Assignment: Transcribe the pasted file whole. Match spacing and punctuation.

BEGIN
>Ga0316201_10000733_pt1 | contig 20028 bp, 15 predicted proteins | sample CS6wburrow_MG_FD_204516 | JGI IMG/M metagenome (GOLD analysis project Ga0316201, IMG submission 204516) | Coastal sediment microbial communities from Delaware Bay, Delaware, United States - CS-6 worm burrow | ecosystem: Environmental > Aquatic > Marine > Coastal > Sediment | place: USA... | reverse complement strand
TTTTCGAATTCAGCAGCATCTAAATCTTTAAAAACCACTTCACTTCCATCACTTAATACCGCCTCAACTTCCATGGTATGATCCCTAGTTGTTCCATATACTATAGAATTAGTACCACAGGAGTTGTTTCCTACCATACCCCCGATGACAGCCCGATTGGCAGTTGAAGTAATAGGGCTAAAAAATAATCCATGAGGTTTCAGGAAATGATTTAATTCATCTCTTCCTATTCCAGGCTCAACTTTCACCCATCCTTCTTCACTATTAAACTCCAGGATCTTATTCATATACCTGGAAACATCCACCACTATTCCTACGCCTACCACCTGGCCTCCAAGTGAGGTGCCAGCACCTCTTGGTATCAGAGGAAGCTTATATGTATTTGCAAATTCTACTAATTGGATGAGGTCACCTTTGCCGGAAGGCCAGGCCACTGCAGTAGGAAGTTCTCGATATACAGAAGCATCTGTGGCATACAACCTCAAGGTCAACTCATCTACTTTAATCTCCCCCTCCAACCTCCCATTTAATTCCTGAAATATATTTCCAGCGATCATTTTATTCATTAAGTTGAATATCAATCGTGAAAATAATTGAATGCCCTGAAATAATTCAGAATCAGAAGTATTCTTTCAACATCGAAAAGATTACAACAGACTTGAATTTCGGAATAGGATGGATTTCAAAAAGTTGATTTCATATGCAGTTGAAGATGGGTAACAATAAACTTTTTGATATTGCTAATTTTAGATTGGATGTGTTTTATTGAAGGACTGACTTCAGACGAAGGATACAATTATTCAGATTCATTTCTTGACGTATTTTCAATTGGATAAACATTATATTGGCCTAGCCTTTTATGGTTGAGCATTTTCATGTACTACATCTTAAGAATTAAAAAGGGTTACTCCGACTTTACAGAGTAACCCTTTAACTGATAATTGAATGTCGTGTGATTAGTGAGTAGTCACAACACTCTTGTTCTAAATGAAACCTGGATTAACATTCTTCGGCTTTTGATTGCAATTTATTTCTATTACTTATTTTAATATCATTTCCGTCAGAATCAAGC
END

>Ga0316201_10000733_pt1 | contig 20028 bp, 15 predicted proteins | sample CS6wburrow_MG_FD_204516 | JGI IMG/M metagenome (GOLD analysis project Ga0316201, IMG submission 204516) | Coastal sediment microbial communities from Delaware Bay, Delaware, United States - CS-6 worm burrow | ecosystem: Environmental > Aquatic > Marine > Coastal > Sediment | place: USA... | reverse complement strand
TTTTCGAATTCAGCAGCATCTAAATCTTTAAAAACCACTTCACTTCCATCACTTAATACCGCCTCAACTTCCATGGTATGATCCCTAGTTGTTCCATATACTATAGAATTAGTACCACAGGAGTTGTTTCCTACCATACCCCCGATGACAGCCCGATTGGCAGTTGAAGTAATAGGGCTAAAAAATAATCCATGAGGTTTCAGGAAATGATTTAATTCATCTCTTCCTATTCCAGGCTCAACTTTCACCCATCCTTCTTCACTATTAAACTCCAGGATCTTATTCATATACCTGGAAACATCCACCACTATTCCTACGCCTACCACCTGGCCTCCAAGTGAGGTGCCAGCACCTCTTGGTATCAGAGGAAGCTTATATGTATTTGCAAATTCTACTAATTGGATGAGGTCACCTTTGCCGGAAGGCCAGGCCACTGCAGTAGGAAGTTCTCGATATACAGAAGCATCTGTGGCATACAACCTCAAGGTCAACTCATCTACTTTAATCTCCCCCTCCAACCTCCCATTTAATTCCTGAAATATATTTCCAGCGATCATTTTATTCATTAAGTTGAATATCAATCGTGAAAATAATTGAATGCCCTGAAATAATTCAGAATCAGAAGTATTCTTTCAACATCGAAAAGATTACAACAGACTTGAATTTCGGAATAGGATGGATTTCAAAAAGTTGATTTCATATGCAGTTGAAGATGGGTAACAATAAACTTTTTGATATTGCTAATTTTAGATTGGATGTGTTTTATTGAAGGACTGACTTCAGACGAAGGATACAATTATTCAGATTCATTTCTTGACGTATTTTCAATTGGATAAACATTATATTGGCCTAGCCTTTTATGGTTGAGCATTTTCATGTACTACATCTTAAGAATTAAAAAGGGTTACTCCGACTTTACAGAGTAACCCTTTAACTGATAATTGAATGTCGTGTGATTAGTGAGTAGTCACAACACTCTTGTTCTAAATGAAACCTGGATTAACATTCTTCGGCTTTTGATTGCAATTTATTTCTATTACTTATTTTAATATCATTTCCGTCAGAATCAAGC